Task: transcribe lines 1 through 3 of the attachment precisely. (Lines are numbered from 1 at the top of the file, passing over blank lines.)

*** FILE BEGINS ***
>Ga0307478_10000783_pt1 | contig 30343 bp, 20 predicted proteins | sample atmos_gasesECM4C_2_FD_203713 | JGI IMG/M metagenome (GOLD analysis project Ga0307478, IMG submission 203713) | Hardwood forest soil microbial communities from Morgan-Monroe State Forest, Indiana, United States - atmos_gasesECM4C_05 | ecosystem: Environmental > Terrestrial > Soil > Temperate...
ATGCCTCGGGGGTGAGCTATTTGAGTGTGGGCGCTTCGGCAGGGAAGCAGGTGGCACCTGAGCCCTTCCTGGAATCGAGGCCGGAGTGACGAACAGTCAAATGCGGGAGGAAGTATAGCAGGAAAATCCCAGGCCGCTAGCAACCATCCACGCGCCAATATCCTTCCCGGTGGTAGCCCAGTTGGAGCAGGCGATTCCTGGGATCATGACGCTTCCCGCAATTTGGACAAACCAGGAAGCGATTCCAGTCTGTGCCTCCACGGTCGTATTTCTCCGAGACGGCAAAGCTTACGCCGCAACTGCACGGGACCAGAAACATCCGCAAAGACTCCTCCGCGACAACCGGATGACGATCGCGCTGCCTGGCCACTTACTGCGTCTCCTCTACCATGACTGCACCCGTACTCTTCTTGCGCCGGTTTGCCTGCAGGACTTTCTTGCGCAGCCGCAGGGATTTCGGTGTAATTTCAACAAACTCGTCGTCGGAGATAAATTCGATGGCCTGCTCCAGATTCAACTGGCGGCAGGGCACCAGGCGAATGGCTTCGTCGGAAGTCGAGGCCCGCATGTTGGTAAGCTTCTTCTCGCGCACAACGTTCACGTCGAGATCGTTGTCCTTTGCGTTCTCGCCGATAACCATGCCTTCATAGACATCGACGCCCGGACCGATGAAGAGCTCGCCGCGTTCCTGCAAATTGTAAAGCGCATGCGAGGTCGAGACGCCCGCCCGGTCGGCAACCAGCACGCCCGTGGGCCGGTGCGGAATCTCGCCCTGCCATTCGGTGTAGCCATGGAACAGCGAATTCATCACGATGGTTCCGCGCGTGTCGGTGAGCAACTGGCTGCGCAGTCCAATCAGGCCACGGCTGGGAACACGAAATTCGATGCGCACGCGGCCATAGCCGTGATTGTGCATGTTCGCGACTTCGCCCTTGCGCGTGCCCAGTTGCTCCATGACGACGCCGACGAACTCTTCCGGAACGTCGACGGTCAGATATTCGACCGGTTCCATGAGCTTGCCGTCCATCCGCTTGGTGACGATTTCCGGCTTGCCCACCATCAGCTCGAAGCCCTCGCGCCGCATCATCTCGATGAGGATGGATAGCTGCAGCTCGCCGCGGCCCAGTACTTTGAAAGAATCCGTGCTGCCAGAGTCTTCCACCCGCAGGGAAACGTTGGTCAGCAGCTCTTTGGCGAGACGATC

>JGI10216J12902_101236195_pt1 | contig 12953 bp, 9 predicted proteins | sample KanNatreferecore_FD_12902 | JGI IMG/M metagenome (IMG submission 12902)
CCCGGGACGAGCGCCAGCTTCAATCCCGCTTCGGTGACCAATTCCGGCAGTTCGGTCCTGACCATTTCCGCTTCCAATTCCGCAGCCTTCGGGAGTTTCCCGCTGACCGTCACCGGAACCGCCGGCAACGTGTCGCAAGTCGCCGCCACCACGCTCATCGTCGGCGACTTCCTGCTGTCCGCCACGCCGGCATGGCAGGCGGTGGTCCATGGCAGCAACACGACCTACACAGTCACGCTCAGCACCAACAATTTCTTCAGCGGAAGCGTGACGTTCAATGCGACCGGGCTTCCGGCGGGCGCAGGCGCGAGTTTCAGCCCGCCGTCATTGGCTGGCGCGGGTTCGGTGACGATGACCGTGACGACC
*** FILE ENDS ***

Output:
>Ga0307478_10000783_pt1 | contig 30343 bp, 20 predicted proteins | sample atmos_gasesECM4C_2_FD_203713 | JGI IMG/M metagenome (GOLD analysis project Ga0307478, IMG submission 203713) | Hardwood forest soil microbial communities from Morgan-Monroe State Forest, Indiana, United States - atmos_gasesECM4C_05 | ecosystem: Environmental > Terrestrial > Soil > Temperate...
ATGCCTCGGGGGTGAGCTATTTGAGTGTGGGCGCTTCGGCAGGGAAGCAGGTGGCACCTGAGCCCTTCCTGGAATCGAGGCCGGAGTGACGAACAGTCAAATGCGGGAGGAAGTATAGCAGGAAAATCCCAGGCCGCTAGCAACCATCCACGCGCCAATATCCTTCCCGGTGGTAGCCCAGTTGGAGCAGGCGATTCCTGGGATCATGACGCTTCCCGCAATTTGGACAAACCAGGAAGCGATTCCAGTCTGTGCCTCCACGGTCGTATTTCTCCGAGACGGCAAAGCTTACGCCGCAACTGCACGGGACCAGAAACATCCGCAAAGACTCCTCCGCGACAACCGGATGACGATCGCGCTGCCTGGCCACTTACTGCGTCTCCTCTACCATGACTGCACCCGTACTCTTCTTGCGCCGGTTTGCCTGCAGGACTTTCTTGCGCAGCCGCAGGGATTTCGGTGTAATTTCAACAAACTCGTCGTCGGAGATAAATTCGATGGCCTGCTCCAGATTCAACTGGCGGCAGGGCACCAGGCGAATGGCTTCGTCGGAAGTCGAGGCCCGCATGTTGGTAAGCTTCTTCTCGCGCACAACGTTCACGTCGAGATCGTTGTCCTTTGCGTTCTCGCCGATAACCATGCCTTCATAGACATCGACGCCCGGACCGATGAAGAGCTCGCCGCGTTCCTGCAAATTGTAAAGCGCATGCGAGGTCGAGACGCCCGCCCGGTCGGCAACCAGCACGCCCGTGGGCCGGTGCGGAATCTCGCCCTGCCATTCGGTGTAGCCATGGAACAGCGAATTCATCACGATGGTTCCGCGCGTGTCGGTGAGCAACTGGCTGCGCAGTCCAATCAGGCCACGGCTGGGAACACGAAATTCGATGCGCACGCGGCCATAGCCGTGATTGTGCATGTTCGCGACTTCGCCCTTGCGCGTGCCCAGTTGCTCCATGACGACGCCGACGAACTCTTCCGGAACGTCGACGGTCAGATATTCGACCGGTTCCATGAGCTTGCCGTCCATCCGCTTGGTGACGATTTCCGGCTTGCCCACCATCAGCTCGAAGCCCTCGCGCCGCATCATCTCGATGAGGATGGATAGCTGCAGCTCGCCGCGGCCCAGTACTTTGAAAGAATCCGTGCTGCCAGAGTCTTCCACCCGCAGGGAAACGTTGGTCAGCAGCTCTTTGGCGAGACGATC

>JGI10216J12902_101236195_pt1 | contig 12953 bp, 9 predicted proteins | sample KanNatreferecore_FD_12902 | JGI IMG/M metagenome (IMG submission 12902)